Making Sense of Complexity: Comparative Perspectives and Conclusions
For many decades, it seemed, the favourite writer and poet of most Anglo-Saxon political comparativists was Rudyard Kipling — if only for the legitimacy and dignity that his eagerly-quoted observation about the impossibility of understanding England from a purely English view added to their own work. Times have changed, though. There is no longer any need to buttress, or justify, comparative ambitions in political science by citing patron saints from outside the discipline. Today, it would seem, there is a greater burden on those who are unwilling to shed at least some comparative light on their subjects.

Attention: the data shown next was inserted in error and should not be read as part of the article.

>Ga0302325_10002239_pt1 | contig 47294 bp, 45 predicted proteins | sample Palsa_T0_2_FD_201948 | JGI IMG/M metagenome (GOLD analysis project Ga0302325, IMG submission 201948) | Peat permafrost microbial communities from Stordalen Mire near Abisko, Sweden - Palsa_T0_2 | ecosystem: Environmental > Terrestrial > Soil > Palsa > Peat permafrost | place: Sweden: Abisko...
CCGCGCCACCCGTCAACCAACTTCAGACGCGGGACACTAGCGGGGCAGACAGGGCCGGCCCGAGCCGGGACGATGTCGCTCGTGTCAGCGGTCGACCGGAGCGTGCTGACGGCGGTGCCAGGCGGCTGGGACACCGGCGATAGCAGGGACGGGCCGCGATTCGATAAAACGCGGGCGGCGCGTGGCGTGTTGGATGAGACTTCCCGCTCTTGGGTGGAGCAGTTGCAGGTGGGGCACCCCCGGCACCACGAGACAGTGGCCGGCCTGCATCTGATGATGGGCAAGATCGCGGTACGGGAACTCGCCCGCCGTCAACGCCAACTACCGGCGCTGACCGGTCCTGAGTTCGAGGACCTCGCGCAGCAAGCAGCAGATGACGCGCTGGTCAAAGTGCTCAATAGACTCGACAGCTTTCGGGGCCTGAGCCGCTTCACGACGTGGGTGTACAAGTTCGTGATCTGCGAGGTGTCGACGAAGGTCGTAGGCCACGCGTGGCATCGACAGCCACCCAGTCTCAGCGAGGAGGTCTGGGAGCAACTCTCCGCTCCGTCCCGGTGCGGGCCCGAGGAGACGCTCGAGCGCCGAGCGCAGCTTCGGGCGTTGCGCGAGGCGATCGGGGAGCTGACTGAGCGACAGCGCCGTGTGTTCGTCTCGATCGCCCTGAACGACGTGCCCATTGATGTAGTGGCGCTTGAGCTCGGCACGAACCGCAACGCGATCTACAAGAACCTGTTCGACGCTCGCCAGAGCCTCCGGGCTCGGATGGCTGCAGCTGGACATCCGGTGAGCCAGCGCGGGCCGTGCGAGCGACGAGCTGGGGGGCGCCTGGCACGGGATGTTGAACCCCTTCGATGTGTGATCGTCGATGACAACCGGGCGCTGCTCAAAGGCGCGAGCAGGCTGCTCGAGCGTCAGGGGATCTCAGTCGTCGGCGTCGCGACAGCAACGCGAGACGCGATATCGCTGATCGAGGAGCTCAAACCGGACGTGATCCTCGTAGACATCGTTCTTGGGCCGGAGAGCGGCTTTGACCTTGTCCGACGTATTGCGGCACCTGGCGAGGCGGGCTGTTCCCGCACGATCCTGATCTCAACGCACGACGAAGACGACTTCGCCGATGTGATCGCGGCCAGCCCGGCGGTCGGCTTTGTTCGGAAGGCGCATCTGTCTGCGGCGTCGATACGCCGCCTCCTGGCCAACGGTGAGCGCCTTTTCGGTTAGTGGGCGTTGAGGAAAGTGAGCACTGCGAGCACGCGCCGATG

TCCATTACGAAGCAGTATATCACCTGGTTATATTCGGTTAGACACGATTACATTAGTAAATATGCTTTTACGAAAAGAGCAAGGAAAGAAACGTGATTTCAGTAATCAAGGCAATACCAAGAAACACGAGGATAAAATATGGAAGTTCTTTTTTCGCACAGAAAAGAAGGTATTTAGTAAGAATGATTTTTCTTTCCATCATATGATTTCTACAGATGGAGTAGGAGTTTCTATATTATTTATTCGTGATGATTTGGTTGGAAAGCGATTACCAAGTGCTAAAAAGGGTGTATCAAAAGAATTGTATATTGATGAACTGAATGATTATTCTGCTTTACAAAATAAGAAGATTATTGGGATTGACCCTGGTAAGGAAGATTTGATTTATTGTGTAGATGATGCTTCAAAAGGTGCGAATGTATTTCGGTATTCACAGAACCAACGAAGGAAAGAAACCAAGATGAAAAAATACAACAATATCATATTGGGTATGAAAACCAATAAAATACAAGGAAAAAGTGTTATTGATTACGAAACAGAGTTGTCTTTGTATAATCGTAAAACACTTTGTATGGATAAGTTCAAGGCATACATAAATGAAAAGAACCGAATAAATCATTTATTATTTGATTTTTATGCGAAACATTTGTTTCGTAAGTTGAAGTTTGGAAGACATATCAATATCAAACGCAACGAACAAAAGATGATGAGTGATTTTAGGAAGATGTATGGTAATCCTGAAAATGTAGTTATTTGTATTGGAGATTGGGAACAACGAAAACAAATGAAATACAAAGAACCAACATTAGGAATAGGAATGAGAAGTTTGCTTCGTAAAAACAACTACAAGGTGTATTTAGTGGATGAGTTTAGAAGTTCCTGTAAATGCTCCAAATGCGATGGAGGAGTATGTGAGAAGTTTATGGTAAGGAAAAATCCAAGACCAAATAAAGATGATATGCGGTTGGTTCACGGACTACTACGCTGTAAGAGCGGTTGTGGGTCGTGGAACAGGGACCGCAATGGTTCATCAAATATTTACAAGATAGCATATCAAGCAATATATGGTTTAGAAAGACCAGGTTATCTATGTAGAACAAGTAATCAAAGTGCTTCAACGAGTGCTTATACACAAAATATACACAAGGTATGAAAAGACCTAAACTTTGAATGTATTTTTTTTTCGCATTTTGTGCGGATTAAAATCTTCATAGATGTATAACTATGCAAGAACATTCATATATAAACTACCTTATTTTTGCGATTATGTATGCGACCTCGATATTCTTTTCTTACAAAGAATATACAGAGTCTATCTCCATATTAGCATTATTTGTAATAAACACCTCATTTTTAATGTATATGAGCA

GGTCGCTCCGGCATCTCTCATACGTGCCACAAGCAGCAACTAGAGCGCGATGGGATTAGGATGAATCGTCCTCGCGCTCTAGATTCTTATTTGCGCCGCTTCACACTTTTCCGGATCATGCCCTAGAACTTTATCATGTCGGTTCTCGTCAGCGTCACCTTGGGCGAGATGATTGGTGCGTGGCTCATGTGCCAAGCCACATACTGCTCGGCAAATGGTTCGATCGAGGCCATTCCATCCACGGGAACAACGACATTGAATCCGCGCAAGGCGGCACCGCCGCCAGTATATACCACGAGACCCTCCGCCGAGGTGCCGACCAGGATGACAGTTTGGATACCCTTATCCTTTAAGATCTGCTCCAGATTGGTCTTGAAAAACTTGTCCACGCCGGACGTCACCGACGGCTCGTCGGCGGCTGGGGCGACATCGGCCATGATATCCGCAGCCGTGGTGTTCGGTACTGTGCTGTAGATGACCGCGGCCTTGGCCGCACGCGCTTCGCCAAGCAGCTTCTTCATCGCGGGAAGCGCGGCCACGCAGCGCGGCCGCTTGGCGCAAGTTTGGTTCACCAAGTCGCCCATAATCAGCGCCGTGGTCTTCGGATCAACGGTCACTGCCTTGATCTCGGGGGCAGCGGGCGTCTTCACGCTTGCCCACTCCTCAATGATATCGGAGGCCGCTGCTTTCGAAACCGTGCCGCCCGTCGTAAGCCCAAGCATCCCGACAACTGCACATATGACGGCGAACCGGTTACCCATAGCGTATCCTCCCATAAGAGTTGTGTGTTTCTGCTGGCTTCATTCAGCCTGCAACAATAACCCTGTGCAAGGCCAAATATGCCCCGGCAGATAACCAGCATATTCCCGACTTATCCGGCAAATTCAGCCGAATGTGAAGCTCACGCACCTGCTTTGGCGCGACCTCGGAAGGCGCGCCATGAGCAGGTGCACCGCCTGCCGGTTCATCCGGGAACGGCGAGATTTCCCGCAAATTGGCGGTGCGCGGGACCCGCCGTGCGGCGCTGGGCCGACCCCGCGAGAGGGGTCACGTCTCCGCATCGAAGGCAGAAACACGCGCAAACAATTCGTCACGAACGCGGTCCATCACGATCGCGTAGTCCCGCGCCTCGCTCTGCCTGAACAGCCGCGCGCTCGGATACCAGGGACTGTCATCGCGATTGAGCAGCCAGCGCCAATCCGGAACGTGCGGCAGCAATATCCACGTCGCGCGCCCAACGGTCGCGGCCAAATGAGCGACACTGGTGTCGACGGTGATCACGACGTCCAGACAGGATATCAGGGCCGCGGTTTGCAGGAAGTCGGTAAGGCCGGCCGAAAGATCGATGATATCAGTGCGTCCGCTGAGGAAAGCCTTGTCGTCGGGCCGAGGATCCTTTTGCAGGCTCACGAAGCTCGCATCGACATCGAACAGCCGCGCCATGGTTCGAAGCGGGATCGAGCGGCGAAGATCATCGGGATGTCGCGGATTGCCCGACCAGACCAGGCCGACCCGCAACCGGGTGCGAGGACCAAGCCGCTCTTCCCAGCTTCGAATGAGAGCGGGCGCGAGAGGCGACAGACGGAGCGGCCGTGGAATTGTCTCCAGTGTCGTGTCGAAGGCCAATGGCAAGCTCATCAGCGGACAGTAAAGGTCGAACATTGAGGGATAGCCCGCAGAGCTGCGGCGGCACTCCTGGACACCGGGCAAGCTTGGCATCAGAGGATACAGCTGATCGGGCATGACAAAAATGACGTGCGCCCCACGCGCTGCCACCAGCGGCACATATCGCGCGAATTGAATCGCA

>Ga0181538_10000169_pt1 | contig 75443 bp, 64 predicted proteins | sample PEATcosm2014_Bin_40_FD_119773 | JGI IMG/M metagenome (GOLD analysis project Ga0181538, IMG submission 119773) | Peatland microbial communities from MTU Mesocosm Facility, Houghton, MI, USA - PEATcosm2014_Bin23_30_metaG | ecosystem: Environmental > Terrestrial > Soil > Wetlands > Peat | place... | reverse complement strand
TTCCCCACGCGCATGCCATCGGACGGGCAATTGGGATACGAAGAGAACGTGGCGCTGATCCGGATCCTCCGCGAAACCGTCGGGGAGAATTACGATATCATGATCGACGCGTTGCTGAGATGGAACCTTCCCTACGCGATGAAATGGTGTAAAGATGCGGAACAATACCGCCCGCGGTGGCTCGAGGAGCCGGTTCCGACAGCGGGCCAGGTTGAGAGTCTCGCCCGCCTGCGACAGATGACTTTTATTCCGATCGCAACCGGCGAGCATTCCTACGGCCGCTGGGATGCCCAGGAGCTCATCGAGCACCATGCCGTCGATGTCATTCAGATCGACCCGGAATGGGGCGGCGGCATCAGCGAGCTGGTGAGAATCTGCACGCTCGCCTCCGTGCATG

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- 1.There has been a growing consensus among observers that the formal scrutiny and appointment process of presidential nominations in the Senate has turned into a largely dysfunctional procedure. See on this the special issue of the Brookings Review, vol. 19 (2001), no. 2, ed. by G. Calvin Mackenzie.Google Scholar
- 9.This seems to reflect a more general historical trend. The average tenures of US cabinet secretaries have risen continuously since the Nixon presidency (National Journal, 22 May 1999: 1387–8). The average term of Clinton’s cabinet secretaries was only slightly less than four years.Google Scholar